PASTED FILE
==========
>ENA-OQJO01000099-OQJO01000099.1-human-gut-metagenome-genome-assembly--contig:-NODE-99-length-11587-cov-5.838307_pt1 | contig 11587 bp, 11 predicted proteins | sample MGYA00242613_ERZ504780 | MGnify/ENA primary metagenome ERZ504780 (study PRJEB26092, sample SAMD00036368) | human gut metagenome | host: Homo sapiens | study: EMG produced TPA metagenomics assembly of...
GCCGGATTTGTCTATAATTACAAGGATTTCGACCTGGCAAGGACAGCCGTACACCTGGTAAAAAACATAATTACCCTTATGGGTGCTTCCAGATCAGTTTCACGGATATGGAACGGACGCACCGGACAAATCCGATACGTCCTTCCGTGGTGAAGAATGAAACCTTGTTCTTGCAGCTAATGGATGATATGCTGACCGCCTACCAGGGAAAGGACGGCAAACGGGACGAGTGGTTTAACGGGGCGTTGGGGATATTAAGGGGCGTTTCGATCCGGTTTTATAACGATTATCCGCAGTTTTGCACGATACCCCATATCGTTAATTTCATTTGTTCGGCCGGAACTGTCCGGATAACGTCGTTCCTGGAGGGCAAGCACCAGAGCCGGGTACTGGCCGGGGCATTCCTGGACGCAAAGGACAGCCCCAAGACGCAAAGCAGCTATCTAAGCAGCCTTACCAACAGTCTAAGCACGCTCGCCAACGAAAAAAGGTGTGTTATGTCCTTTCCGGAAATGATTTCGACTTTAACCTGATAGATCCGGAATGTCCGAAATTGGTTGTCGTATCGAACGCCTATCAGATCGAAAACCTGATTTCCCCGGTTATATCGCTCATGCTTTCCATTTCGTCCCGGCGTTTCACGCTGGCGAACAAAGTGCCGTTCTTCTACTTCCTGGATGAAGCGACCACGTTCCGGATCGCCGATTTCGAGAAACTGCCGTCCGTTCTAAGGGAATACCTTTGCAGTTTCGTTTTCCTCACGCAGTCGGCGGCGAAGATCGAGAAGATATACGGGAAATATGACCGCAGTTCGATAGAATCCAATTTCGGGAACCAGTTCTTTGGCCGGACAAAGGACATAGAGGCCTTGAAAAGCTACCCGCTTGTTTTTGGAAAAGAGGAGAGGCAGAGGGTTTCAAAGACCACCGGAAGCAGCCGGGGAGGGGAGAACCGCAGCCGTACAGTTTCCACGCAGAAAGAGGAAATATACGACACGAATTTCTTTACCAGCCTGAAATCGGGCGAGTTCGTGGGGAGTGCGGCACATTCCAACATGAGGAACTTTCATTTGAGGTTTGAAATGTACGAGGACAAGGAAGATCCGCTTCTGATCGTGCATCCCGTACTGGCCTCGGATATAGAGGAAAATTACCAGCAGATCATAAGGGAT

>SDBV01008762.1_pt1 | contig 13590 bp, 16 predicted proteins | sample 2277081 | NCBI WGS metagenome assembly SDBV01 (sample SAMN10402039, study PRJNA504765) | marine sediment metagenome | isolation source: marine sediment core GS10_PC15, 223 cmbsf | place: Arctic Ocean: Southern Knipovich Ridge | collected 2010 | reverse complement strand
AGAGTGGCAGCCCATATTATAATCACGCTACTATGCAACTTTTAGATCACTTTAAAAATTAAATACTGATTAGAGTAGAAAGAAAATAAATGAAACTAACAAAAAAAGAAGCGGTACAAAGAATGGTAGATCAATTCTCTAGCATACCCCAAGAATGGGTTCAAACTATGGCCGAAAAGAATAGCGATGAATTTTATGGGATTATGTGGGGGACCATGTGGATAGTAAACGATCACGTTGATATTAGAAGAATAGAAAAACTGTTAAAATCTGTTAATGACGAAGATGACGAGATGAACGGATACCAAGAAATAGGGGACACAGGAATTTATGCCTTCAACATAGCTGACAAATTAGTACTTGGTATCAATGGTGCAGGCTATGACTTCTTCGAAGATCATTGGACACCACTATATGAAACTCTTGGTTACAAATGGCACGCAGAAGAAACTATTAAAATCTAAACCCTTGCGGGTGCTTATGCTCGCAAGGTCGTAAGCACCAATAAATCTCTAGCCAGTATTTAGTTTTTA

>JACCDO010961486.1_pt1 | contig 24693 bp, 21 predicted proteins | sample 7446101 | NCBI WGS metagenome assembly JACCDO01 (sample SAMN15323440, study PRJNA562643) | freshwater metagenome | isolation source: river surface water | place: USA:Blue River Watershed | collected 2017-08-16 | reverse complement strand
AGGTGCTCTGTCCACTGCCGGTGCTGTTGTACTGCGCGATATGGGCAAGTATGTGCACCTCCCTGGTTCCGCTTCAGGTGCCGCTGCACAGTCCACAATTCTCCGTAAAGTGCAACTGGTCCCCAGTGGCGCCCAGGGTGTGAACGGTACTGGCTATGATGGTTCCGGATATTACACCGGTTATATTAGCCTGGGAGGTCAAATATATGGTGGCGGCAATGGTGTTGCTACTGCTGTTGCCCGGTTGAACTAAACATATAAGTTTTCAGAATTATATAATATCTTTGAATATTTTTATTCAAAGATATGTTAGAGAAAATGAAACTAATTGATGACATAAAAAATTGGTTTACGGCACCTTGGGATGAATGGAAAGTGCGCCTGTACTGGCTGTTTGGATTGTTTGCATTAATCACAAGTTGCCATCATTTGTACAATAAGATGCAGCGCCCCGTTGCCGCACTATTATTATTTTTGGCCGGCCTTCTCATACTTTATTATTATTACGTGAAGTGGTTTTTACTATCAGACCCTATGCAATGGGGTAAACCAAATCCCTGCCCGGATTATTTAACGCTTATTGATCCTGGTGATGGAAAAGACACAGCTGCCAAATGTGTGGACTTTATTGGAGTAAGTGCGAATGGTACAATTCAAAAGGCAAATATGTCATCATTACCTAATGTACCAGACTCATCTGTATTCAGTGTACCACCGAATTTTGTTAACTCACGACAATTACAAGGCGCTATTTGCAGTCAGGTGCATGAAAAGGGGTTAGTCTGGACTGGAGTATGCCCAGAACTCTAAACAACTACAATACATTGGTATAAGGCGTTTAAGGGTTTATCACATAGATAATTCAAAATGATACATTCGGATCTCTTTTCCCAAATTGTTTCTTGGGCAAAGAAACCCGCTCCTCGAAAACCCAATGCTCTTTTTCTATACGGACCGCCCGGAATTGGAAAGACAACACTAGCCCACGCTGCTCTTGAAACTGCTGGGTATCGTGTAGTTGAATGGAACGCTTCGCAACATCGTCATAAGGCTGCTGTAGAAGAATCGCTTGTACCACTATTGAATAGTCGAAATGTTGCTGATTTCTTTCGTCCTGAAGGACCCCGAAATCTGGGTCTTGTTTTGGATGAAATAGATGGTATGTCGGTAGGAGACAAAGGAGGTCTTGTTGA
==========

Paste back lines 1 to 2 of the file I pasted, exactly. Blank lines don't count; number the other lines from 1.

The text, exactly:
>ENA-OQJO01000099-OQJO01000099.1-human-gut-metagenome-genome-assembly--contig:-NODE-99-length-11587-cov-5.838307_pt1 | contig 11587 bp, 11 predicted proteins | sample MGYA00242613_ERZ504780 | MGnify/ENA primary metagenome ERZ504780 (study PRJEB26092, sample SAMD00036368) | human gut metagenome | host: Homo sapiens | study: EMG produced TPA metagenomics assembly of...
GCCGGATTTGTCTATAATTACAAGGATTTCGACCTGGCAAGGACAGCCGTACACCTGGTAAAAAACATAATTACCCTTATGGGTGCTTCCAGATCAGTTTCACGGATATGGAACGGACGCACCGGACAAATCCGATACGTCCTTCCGTGGTGAAGAATGAAACCTTGTTCTTGCAGCTAATGGATGATATGCTGACCGCCTACCAGGGAAAGGACGGCAAACGGGACGAGTGGTTTAACGGGGCGTTGGGGATATTAAGGGGCGTTTCGATCCGGTTTTATAACGATTATCCGCAGTTTTGCACGATACCCCATATCGTTAATTTCATTTGTTCGGCCGGAACTGTCCGGATAACGTCGTTCCTGGAGGGCAAGCACCAGAGCCGGGTACTGGCCGGGGCATTCCTGGACGCAAAGGACAGCCCCAAGACGCAAAGCAGCTATCTAAGCAGCCTTACCAACAGTCTAAGCACGCTCGCCAACGAAAAAAGGTGTGTTATGTCCTTTCCGGAAATGATTTCGACTTTAACCTGATAGATCCGGAATGTCCGAAATTGGTTGTCGTATCGAACGCCTATCAGATCGAAAACCTGATTTCCCCGGTTATATCGCTCATGCTTTCCATTTCGTCCCGGCGTTTCACGCTGGCGAACAAAGTGCCGTTCTTCTACTTCCTGGATGAAGCGACCACGTTCCGGATCGCCGATTTCGAGAAACTGCCGTCCGTTCTAAGGGAATACCTTTGCAGTTTCGTTTTCCTCACGCAGTCGGCGGCGAAGATCGAGAAGATATACGGGAAATATGACCGCAGTTCGATAGAATCCAATTTCGGGAACCAGTTCTTTGGCCGGACAAAGGACATAGAGGCCTTGAAAAGCTACCCGCTTGTTTTTGGAAAAGAGGAGAGGCAGAGGGTTTCAAAGACCACCGGAAGCAGCCGGGGAGGGGAGAACCGCAGCCGTACAGTTTCCACGCAGAAAGAGGAAATATACGACACGAATTTCTTTACCAGCCTGAAATCGGGCGAGTTCGTGGGGAGTGCGGCACATTCCAACATGAGGAACTTTCATTTGAGGTTTGAAATGTACGAGGACAAGGAAGATCCGCTTCTGATCGTGCATCCCGTACTGGCCTCGGATATAGAGGAAAATTACCAGCAGATCATAAGGGAT